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Advocacy groups nationwide now have one small reason to love Washington Republicans. Buried in the middle of the $792 billion tax cut passed by Congress this month is a provision that would help nonprofit organizations rally public support on political issues without worrying about losing their tax-exempt status. Under current IRS laws, nonprofits can spend just 20 percent of their budgets on political lobbying, and only 25 percent of that on what’s known as “grassroots lobbying” — efforts to raise the public profile of political fights, such as ad campaigns, leaflets and group trips to statehouses.

The new provision would lift the specific cap on grassroots lobbying, so that nonprofits can allocate their lobbying funds however they see fit.

For New York organizations that must drum up public political pressure to get their way in Albany, current IRS restrictions can be debilitating. “Direct lobbying without grassroots lobbying to back it up is ineffective as a rule on the issues we deal with,” said Michael McKee of New York State Tenants and Neighbors Information Service, which has coordinated many tenant campaigns.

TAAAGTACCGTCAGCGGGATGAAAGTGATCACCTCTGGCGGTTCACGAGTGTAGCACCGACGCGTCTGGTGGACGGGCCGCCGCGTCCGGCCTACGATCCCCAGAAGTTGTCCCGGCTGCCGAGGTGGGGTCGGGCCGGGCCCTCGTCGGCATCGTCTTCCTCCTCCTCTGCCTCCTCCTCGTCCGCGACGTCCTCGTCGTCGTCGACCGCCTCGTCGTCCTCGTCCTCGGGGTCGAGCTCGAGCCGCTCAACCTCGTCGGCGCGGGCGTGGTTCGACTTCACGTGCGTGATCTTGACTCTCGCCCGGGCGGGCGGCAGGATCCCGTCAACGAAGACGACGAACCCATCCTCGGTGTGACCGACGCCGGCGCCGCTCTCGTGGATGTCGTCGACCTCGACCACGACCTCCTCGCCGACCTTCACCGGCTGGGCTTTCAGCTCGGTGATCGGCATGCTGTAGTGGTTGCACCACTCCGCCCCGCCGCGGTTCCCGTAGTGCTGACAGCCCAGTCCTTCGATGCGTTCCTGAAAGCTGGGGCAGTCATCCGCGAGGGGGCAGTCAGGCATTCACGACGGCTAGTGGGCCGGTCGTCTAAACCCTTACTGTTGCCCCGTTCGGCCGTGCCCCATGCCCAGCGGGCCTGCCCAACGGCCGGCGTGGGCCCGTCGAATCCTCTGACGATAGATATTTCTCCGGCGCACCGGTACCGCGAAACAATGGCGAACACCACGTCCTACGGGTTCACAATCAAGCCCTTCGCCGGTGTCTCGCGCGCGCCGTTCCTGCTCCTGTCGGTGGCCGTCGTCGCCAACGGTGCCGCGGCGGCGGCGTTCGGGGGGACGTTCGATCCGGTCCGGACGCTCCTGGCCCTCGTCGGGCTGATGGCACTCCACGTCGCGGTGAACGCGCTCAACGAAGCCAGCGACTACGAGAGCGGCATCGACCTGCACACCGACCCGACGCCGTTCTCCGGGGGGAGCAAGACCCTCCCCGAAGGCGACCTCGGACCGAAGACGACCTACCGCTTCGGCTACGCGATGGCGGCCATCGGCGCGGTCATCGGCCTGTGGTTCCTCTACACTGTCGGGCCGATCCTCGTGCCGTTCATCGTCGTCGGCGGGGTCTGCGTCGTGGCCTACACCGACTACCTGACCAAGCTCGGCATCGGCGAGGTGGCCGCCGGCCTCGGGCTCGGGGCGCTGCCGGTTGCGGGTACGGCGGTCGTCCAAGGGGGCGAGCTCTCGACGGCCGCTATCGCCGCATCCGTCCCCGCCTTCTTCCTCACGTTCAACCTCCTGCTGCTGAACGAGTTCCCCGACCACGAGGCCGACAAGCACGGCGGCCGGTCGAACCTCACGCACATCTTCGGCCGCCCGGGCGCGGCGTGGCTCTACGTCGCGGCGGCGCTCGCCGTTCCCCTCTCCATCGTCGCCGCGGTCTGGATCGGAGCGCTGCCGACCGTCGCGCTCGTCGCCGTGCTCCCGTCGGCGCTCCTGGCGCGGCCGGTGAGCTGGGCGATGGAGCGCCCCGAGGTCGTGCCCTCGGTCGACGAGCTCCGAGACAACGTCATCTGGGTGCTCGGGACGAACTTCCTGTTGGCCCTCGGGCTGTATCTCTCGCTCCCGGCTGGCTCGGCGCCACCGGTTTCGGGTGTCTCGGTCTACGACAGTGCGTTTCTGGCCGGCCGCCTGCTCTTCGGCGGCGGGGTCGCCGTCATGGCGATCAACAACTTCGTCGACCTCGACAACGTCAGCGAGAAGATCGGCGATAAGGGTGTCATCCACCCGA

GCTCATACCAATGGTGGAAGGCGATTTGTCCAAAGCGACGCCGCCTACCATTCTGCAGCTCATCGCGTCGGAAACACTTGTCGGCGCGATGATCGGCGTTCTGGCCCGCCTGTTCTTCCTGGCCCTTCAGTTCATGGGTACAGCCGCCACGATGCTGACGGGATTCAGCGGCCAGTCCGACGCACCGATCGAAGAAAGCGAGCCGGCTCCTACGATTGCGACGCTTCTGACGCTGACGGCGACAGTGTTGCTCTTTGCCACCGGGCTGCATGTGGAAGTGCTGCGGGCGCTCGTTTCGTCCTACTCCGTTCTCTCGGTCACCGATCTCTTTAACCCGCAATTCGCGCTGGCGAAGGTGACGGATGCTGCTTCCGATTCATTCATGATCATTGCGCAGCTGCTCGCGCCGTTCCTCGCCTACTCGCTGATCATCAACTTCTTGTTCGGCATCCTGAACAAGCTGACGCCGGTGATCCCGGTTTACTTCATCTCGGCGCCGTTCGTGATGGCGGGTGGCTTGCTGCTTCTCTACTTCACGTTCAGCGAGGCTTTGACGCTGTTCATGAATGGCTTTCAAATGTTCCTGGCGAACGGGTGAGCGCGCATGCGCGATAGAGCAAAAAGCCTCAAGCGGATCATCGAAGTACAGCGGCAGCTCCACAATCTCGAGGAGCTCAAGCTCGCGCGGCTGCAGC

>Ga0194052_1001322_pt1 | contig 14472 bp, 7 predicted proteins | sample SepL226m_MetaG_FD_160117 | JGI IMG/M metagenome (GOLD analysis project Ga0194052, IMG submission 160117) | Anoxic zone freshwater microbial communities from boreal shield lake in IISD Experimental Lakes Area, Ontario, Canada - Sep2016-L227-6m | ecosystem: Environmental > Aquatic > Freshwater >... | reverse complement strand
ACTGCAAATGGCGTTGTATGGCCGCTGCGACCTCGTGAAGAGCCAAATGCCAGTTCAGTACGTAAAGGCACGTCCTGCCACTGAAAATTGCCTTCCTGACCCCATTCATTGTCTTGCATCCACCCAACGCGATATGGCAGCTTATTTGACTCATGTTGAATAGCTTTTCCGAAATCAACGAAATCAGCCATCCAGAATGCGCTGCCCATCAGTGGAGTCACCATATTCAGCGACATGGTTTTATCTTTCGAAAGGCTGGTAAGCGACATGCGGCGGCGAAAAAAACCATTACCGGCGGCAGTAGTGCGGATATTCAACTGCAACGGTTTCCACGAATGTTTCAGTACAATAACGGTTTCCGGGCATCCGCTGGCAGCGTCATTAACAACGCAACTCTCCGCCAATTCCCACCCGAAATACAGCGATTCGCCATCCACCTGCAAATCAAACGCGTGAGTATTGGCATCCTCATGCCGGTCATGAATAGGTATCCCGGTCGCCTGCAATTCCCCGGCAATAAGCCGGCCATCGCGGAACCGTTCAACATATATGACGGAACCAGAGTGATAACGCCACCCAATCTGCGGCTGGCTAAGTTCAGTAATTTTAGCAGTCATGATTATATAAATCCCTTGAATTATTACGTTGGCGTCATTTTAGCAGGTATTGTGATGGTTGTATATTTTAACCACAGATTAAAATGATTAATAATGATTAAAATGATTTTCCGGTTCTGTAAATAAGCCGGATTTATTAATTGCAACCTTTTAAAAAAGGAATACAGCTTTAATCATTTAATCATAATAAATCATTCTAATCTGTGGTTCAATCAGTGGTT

While talking to state legislators is an important part of the group’s efforts to protect tenants, said McKee, some of its most effective work relies on marshaling the energies of tenants concerned about threats to rent regulation and other legal protections. McKee pointed out that the laws as they exist now are a consequence of a self-serving bias in the nation’s capital: Members of Congress would rather get useful information from advocacy groups than have busloads of angry protesters on their lawns.

President Clinton has already announced that he will veto the tax bill, and so for now, D.C. advocates working to liberate nonprofits from lobbying restrictions are just pleased that the provision even showed up. “We have no idea where it came from,” admitted Patrick Lemmon of OMB Watch, which monitors federal fiscal policy. “All we know is that it was in Senator William Roth’s [tax cut] proposal.” But, he said, it’s likely to reappear in some other tax bill soon, ready to keep both Republicans and Democrats happy.

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